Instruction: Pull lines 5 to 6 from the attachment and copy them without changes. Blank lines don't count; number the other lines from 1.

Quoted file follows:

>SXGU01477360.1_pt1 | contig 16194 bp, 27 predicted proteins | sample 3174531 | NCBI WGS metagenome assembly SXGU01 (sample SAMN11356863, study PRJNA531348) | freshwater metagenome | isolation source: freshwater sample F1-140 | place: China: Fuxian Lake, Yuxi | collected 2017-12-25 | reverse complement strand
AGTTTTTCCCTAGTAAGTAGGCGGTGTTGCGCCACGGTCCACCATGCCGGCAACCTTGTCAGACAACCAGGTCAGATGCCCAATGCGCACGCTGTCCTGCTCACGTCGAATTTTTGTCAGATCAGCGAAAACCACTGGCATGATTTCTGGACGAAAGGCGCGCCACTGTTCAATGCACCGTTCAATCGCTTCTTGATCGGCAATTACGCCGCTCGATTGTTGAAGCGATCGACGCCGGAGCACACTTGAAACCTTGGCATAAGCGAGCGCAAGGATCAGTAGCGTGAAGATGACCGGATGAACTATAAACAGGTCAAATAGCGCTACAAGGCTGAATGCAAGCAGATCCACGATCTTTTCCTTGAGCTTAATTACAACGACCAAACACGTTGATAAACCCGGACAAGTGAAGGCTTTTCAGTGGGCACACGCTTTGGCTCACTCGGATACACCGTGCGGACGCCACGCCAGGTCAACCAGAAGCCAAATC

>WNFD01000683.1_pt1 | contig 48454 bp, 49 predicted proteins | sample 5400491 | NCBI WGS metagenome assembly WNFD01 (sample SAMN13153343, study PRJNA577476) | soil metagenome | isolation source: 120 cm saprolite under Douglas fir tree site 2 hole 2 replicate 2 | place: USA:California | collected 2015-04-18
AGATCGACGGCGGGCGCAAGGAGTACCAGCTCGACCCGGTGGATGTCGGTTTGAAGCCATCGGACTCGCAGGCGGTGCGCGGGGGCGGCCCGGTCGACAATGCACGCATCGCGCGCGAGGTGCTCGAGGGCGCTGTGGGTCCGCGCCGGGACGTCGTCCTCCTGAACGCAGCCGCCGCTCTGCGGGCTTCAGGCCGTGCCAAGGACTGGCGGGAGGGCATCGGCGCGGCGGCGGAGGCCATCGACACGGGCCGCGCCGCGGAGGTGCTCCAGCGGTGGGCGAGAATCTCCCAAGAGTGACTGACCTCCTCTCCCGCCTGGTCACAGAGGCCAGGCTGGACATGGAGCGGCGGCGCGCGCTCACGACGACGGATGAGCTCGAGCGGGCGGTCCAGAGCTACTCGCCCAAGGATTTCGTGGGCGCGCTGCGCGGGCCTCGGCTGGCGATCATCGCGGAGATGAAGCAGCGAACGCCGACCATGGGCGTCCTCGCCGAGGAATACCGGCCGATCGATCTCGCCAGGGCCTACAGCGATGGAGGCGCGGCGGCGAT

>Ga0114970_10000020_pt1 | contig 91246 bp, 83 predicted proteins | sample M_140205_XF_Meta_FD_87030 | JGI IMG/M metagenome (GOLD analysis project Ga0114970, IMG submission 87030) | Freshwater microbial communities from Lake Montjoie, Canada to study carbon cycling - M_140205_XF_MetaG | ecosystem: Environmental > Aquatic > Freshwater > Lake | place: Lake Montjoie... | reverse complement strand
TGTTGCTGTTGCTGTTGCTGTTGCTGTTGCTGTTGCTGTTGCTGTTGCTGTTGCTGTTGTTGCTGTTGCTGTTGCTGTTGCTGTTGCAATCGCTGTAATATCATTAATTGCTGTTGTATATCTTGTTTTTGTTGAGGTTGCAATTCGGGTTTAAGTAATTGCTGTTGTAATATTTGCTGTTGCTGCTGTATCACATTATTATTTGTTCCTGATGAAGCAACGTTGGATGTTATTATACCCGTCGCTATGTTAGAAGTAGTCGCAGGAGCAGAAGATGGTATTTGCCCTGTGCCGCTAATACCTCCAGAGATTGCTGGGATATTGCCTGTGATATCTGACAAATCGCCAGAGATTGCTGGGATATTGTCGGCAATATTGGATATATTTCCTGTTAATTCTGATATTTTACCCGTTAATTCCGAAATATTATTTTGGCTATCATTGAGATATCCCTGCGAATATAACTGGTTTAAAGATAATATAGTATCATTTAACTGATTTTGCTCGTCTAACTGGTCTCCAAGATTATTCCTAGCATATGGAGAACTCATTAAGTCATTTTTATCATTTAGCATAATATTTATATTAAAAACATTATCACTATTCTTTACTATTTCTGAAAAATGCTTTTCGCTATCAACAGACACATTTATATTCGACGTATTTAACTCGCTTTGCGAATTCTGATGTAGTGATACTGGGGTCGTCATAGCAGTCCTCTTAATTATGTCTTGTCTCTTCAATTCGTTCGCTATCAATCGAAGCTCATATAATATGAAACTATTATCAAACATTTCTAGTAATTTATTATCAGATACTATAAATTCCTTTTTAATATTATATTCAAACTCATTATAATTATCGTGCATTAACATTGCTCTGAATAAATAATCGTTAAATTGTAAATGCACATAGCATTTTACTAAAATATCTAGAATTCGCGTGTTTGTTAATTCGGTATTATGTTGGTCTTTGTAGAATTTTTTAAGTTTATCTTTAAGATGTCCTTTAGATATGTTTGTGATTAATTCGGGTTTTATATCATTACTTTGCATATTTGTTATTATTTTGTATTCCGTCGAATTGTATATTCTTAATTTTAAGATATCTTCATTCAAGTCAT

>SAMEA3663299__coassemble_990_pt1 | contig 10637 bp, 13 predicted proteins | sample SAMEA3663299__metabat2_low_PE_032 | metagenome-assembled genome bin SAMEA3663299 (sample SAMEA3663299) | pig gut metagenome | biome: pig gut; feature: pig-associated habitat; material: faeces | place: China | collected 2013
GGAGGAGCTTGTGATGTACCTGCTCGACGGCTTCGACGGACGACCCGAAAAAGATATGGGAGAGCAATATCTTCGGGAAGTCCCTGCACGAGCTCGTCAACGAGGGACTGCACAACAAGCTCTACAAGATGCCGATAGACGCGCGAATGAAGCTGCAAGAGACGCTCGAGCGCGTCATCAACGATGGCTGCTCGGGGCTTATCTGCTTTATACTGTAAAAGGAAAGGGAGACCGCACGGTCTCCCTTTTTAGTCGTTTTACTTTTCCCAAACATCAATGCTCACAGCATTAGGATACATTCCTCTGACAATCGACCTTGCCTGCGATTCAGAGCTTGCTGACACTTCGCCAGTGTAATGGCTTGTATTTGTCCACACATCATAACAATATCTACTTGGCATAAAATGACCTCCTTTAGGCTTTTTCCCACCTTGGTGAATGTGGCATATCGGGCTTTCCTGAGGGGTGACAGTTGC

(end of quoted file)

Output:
>Ga0114970_10000020_pt1 | contig 91246 bp, 83 predicted proteins | sample M_140205_XF_Meta_FD_87030 | JGI IMG/M metagenome (GOLD analysis project Ga0114970, IMG submission 87030) | Freshwater microbial communities from Lake Montjoie, Canada to study carbon cycling - M_140205_XF_MetaG | ecosystem: Environmental > Aquatic > Freshwater > Lake | place: Lake Montjoie... | reverse complement strand
TGTTGCTGTTGCTGTTGCTGTTGCTGTTGCTGTTGCTGTTGCTGTTGCTGTTGCTGTTGTTGCTGTTGCTGTTGCTGTTGCTGTTGCAATCGCTGTAATATCATTAATTGCTGTTGTATATCTTGTTTTTGTTGAGGTTGCAATTCGGGTTTAAGTAATTGCTGTTGTAATATTTGCTGTTGCTGCTGTATCACATTATTATTTGTTCCTGATGAAGCAACGTTGGATGTTATTATACCCGTCGCTATGTTAGAAGTAGTCGCAGGAGCAGAAGATGGTATTTGCCCTGTGCCGCTAATACCTCCAGAGATTGCTGGGATATTGCCTGTGATATCTGACAAATCGCCAGAGATTGCTGGGATATTGTCGGCAATATTGGATATATTTCCTGTTAATTCTGATATTTTACCCGTTAATTCCGAAATATTATTTTGGCTATCATTGAGATATCCCTGCGAATATAACTGGTTTAAAGATAATATAGTATCATTTAACTGATTTTGCTCGTCTAACTGGTCTCCAAGATTATTCCTAGCATATGGAGAACTCATTAAGTCATTTTTATCATTTAGCATAATATTTATATTAAAAACATTATCACTATTCTTTACTATTTCTGAAAAATGCTTTTCGCTATCAACAGACACATTTATATTCGACGTATTTAACTCGCTTTGCGAATTCTGATGTAGTGATACTGGGGTCGTCATAGCAGTCCTCTTAATTATGTCTTGTCTCTTCAATTCGTTCGCTATCAATCGAAGCTCATATAATATGAAACTATTATCAAACATTTCTAGTAATTTATTATCAGATACTATAAATTCCTTTTTAATATTATATTCAAACTCATTATAATTATCGTGCATTAACATTGCTCTGAATAAATAATCGTTAAATTGTAAATGCACATAGCATTTTACTAAAATATCTAGAATTCGCGTGTTTGTTAATTCGGTATTATGTTGGTCTTTGTAGAATTTTTTAAGTTTATCTTTAAGATGTCCTTTAGATATGTTTGTGATTAATTCGGGTTTTATATCATTACTTTGCATATTTGTTATTATTTTGTATTCCGTCGAATTGTATATTCTTAATTTTAAGATATCTTCATTCAAGTCAT